website image

Apr 30, 2021

Home Equity & Divorce in Maryland

Apr 30, 2021 - Family Law by |

For many of my clients, the primary home is the most valuable asset they own. “What to do with the House” can be a big sticking point in any divorce. It’s important to understand what home equity is and how it can affect the financial aspect of your divorce. The following is general information and should not be taken as legal advice, to learn more about your specific situation, take advantage of a Free initial consultation with Brandon by calling 204-395-1418 today.

What is Home Equity?

In the most basic terms, home equity is the part of the house you own. Typically when people purchase a home, they do not pay for the entire price. Typically buyers make a down-payment for a percentage of the home’s price, and then take out a loan called a mortgage to cover the rest. “Home Equity” refers to the difference between the value of the house and the amount of the mortgage.

Here is a very basic illustration; we will use the example of a $300,000 house and a 20%, or $60,000 down payment. Using those numbers, you could say this buyer has $60,00 in “home equity” at the time of their purchase.

$300,000 house

$60,000 down payment

How Does Maryland Divorce Law Treat Home Equity?

Home equity is just like an other asset in a divorce, but unlike a checking account, home equity can be more difficult to calculate as it doesn’t have as clear value. The home can also play a huge non-financial role in a divorce as well, especially when minor children are involved.

Maryland family law uses the principle of “Equitable Distribution” when determining asset division in a divorce. There are times that means a straight 50/50 split of all marital property, but that is not necessarily always the case.

Will We Have to Sell the House as part of the Divorce?

Every case is unique. If the two spouses are unable to agree on who will keep the house, selling it and splitting the proceeds can be a good solution. There are also cases where one spouse “buys out” the other house, either through a negotiations and giving up other assets, or, more likely, refinancing the house to pull out some of the equity and “pay off” your spouse.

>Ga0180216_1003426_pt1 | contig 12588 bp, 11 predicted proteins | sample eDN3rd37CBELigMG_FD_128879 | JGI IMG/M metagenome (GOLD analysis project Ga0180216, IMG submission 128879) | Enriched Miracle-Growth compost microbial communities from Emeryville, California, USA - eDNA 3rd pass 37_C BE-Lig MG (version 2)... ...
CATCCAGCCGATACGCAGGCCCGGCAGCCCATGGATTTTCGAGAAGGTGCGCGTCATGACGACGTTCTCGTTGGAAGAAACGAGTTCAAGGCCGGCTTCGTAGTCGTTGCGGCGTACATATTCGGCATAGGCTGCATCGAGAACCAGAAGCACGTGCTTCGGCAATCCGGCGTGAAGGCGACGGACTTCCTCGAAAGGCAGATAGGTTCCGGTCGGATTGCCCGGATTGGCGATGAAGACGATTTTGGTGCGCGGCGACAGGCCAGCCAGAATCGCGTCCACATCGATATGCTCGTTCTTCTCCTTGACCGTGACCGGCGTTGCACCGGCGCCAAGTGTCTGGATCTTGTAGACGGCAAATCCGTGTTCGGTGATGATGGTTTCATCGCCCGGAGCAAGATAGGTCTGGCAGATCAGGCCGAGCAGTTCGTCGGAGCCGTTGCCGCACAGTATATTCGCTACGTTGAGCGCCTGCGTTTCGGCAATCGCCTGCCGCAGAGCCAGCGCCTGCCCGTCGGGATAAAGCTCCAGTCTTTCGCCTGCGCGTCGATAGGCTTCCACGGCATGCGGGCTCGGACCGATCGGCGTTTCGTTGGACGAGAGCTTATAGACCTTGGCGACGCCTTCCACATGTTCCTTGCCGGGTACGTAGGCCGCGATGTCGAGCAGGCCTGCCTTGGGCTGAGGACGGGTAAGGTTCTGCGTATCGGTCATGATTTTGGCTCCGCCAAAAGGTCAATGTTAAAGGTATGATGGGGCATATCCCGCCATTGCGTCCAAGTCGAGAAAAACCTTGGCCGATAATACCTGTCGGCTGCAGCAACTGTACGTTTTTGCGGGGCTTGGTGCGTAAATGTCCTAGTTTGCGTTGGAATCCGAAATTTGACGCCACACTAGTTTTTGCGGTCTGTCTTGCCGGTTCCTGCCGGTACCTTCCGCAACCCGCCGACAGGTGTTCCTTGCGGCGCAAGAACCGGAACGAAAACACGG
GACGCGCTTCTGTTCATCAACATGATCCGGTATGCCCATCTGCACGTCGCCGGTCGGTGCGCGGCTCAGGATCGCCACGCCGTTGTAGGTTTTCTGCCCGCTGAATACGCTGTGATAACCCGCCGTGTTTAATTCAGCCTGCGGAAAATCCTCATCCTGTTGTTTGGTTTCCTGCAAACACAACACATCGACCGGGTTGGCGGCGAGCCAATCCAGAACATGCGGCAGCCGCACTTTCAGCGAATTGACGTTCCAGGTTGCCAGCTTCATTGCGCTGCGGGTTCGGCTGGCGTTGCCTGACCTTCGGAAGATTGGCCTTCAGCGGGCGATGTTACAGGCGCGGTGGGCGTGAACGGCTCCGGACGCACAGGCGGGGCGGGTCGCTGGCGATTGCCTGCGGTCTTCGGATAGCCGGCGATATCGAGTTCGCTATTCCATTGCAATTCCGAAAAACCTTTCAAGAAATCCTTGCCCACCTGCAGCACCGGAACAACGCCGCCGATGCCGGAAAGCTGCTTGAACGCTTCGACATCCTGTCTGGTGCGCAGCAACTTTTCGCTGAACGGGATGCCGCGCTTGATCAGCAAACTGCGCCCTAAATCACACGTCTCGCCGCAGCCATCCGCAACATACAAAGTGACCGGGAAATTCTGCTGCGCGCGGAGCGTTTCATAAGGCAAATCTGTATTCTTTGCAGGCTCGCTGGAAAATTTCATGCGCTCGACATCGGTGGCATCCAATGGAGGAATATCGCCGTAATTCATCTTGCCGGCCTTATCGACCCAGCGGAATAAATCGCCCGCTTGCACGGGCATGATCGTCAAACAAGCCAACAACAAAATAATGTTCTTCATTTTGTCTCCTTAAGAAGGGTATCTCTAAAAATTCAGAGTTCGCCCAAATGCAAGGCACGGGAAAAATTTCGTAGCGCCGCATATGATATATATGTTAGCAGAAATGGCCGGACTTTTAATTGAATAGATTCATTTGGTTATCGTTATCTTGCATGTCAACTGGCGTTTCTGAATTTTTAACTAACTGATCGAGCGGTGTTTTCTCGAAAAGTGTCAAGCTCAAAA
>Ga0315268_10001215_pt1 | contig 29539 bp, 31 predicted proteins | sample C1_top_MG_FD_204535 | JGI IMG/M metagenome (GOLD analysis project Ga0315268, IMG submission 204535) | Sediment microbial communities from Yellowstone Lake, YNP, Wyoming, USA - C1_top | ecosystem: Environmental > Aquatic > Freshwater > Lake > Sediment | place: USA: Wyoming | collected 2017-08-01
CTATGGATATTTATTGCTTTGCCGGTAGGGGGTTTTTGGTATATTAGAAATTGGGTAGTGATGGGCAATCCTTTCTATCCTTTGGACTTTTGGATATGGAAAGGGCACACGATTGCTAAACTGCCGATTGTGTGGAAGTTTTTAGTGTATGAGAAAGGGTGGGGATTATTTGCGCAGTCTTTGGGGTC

What Role Does Home Equity Play in My Maryland Divorce?

Since the home is typically the most valuable asset that is shared between spouses, home equity can play a huge roll in a divorce, especially when one spouse is planning on keeping the house. The value of the home, amount of the monthly mortgage payment, amount of equity in the home and who plans on keeping the home are all key issues in resolving a divorce.

Why Should a Home Valuation be Part of the Divorce?

I caution my clients about taking the word of their spouse when it comes to the value of the house. Here are two different scenarios, using the same numbers from above. So we had started with our $300k house and a $60k down payment.

$300k house and a $60k down payment

The couple has been making their monthly payments for a few years, so one spouse assumes that they maybe now have $70k in equity, since they have only paid down the principle of the loan by $10,000 . The spouse who is staying in the house offers $40,000 as a buyout to the spouse who is moving out.

The spouse who is leaving the house thinks that since they maybe only entitled to $35,000 (half of the estimated equity) that the $40,000 is a great offer and is inclined to accept.

However, after our hypothetical spouse talks with Brandon a little bit about their situation, they request a home valuation that shows the house is now worth $400k (with what home values have been doing in and around Bethesda this type of increase is very likely).

 $400k house

New Value Calulation

Now, in addition to the $70,000 in equity represented by the down-payment and monthly mortgage payments, there is an additional $100,000 in home equity because of the home’s appreciation in value. That means that the spouse who is leaving (assuming its based on a 50/50 split) would be entitled to closer to $85,000 in a payout… making the original $40,000 offer look awful.

Again, obviously these is a hypothetical situation and NOT legal advice. However, it is a reasonable representation of the enormous impact a change in home value can have on a divorce settlement.

To learn more about your specific situation and the best way to move forward, contact Brandon today for a free initial consultation.